Everything but Solo



Project Types

  • Performance

In collaboration with four dancers, Swoosh Lieu have developed a technical setup that triggers movement in form of constantly new modifications. The piece is based on the question, “At what point can movement be read as dance?” and from there explores the difference between performative action and danced gesture. The ensemble of performing entities comprises human technology, body machines, technological humans and machine bodies to investigate: who serves whom and why and who needs whom to appear in a certain way? The collaborators question the geeky gestures of masculine technicians as well as the physicality of feminine prima ballerinas. The performance shifts between dance and media installation, rehearsal and show, building and dismantling: with 6 inputs, 60 dimmer channels, a wide-angle lens and 33 pulleys, Swoosh Lieu instigate the dance. The stage is the choreographer, as 4 stagehands dance.

The media art collective Swoosh Lieu is now reversing theatre production processes: "In the beginning there was a radical reversal," explains Rosa Wernecke, "we wanted technical media such as sound and light to be points of departure and no longer just assistants.” Johanna Castell, Juliane Kremberg, Katharina Kellermann and Rosa Wernecke met while studying at the Institute for Applied Theatre Studies in Giessen. In 2009, they began working together as Swoosh Lieu, which can be translated as "roaring places", because their work is always related to the spaces in which it takes place. Therefore, they began setting up the stage at the Mousonturm many weeks before the premiere, in order to create Everything but Solo at the actual performance location - and not, as it is usually the case, largely in a studio environment. The radical reversal of the process has turned into a close dialogue: Together with four dancers, they develop a conversation between dance technique and stage technology, which inquires into where does dance begin. "We want to build a stage setup that choreographs and becomes a vehicle for movement," says Katharina Kellermann. They all see themselves as theatre workers, each contributing their own specific knowledge to the collective process - because it is also about the examination of individual expertise within the framework of the collaboration. An encounter that takes place via pulleys, spotlights and dimmer stations, and last but not least via the black box of the studio stage.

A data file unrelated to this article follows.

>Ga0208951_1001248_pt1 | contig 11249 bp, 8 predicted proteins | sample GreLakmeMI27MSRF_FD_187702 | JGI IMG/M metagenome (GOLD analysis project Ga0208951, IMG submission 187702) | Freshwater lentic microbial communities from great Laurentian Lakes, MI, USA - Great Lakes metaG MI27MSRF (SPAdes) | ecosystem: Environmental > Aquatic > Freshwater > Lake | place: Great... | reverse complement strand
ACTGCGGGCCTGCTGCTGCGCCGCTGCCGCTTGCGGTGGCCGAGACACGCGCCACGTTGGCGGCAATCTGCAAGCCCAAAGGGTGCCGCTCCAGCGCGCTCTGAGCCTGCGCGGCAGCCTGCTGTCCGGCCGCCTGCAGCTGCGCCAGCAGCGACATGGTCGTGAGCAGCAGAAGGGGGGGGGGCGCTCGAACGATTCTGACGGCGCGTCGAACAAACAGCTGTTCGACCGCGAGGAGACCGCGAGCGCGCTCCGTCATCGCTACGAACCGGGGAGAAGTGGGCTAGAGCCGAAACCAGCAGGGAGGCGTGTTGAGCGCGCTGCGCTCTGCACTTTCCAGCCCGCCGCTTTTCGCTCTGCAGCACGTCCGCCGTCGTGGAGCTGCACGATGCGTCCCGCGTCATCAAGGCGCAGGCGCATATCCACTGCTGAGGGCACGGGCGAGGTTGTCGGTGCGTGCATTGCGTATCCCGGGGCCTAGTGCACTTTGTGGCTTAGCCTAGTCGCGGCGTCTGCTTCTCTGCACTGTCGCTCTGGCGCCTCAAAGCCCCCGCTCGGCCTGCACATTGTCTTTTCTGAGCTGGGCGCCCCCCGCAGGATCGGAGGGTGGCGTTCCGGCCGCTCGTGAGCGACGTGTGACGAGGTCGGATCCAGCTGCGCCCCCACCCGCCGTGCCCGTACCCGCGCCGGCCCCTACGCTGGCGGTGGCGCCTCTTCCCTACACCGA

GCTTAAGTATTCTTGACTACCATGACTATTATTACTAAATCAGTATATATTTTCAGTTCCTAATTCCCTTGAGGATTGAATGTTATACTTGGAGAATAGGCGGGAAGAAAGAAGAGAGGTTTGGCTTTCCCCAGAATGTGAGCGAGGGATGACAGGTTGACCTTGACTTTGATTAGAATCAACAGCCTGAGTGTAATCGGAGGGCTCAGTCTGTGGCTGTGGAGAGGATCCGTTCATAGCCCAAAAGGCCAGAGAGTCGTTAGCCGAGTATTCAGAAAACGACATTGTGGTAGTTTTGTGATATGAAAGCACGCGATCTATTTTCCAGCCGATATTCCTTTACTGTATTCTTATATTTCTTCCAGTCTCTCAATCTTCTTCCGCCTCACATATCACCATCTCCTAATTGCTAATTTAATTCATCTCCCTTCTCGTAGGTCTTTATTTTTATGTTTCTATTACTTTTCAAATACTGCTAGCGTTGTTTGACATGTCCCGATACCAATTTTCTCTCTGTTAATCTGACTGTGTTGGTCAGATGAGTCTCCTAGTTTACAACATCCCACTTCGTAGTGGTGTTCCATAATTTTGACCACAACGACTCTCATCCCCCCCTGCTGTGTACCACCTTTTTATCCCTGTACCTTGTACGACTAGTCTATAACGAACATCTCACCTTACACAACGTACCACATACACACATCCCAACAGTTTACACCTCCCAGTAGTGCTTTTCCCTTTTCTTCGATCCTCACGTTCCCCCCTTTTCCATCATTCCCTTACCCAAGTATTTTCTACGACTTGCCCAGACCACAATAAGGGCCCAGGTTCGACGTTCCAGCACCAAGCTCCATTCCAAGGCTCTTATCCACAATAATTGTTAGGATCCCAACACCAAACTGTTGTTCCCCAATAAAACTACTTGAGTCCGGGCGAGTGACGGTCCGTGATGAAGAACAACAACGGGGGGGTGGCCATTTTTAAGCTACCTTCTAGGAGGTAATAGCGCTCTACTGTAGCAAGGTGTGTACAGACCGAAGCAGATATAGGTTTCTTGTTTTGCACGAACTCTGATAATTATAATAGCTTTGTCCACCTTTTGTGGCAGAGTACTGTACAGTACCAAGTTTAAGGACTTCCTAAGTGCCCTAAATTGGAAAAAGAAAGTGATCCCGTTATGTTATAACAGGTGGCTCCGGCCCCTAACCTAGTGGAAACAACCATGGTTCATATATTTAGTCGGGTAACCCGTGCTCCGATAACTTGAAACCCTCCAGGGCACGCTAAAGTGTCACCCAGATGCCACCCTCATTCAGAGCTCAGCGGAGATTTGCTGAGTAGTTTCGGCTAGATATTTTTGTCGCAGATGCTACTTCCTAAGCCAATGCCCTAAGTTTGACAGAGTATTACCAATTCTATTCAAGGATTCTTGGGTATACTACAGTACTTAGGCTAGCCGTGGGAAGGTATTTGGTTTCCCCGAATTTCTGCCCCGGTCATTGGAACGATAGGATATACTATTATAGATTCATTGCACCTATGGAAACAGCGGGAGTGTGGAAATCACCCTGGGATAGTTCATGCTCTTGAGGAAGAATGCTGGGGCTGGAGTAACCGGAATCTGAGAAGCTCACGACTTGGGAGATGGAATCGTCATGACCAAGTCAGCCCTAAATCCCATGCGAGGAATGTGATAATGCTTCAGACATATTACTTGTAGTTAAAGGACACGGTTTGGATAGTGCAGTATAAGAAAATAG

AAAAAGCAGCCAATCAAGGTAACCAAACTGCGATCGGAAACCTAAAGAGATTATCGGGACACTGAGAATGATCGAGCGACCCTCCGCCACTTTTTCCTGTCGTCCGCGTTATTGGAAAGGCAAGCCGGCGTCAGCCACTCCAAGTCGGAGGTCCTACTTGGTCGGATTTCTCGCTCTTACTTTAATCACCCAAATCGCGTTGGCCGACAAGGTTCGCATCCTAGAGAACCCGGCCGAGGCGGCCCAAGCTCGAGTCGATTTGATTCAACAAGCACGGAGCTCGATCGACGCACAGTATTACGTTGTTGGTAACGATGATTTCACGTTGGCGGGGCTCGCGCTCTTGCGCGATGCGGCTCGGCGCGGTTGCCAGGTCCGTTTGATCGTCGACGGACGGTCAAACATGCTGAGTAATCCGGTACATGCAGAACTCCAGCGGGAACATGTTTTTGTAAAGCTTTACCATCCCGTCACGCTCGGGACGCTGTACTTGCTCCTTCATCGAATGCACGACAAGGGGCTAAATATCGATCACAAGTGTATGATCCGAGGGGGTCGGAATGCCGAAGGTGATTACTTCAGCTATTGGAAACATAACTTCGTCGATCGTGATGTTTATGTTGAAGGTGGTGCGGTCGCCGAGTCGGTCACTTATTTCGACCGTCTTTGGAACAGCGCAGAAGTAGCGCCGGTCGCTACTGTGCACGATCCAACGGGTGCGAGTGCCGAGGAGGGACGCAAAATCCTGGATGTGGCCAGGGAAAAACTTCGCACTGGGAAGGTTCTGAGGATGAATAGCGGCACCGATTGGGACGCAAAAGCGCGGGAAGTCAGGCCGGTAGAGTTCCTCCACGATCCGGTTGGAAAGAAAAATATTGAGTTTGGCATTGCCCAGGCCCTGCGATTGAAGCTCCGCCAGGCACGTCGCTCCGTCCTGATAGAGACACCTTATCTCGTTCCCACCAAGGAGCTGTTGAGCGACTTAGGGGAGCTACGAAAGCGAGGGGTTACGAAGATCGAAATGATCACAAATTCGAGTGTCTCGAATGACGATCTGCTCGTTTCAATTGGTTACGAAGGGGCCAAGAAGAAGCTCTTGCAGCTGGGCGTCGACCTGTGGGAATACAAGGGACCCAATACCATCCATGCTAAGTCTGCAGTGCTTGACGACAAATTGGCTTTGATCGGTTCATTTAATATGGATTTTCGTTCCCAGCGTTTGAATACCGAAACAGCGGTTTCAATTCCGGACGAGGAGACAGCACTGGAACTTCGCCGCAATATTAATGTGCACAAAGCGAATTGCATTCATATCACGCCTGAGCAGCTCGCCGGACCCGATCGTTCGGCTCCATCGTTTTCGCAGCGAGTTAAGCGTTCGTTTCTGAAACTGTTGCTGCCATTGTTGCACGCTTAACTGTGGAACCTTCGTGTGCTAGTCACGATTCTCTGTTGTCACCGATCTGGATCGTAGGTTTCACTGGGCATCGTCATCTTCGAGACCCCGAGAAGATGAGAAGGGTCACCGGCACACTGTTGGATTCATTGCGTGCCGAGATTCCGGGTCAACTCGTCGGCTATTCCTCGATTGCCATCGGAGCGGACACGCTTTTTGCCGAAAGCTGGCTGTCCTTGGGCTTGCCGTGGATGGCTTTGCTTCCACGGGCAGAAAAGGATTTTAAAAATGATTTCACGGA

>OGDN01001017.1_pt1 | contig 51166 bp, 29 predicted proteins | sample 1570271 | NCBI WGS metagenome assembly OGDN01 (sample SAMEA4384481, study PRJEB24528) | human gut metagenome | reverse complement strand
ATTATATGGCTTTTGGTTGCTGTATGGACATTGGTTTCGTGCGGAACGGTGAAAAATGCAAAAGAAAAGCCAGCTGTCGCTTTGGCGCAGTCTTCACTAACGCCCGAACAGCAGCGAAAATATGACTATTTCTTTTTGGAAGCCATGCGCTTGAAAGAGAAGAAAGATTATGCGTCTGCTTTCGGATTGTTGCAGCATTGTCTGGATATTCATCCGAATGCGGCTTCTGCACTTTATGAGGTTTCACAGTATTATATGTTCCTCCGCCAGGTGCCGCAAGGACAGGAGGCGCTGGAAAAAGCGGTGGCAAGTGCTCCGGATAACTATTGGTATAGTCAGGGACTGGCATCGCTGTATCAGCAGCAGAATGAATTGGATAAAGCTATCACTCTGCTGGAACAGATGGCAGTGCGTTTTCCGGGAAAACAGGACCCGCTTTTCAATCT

Esther Boldt, Journal Frankfurt 01/11/2012


Project Details



A production by Swoosh Lieu and Tanzlabor_21 Tanzbasis Frankfurt_Rhein_Main Project Ensemble PET_10.

Project History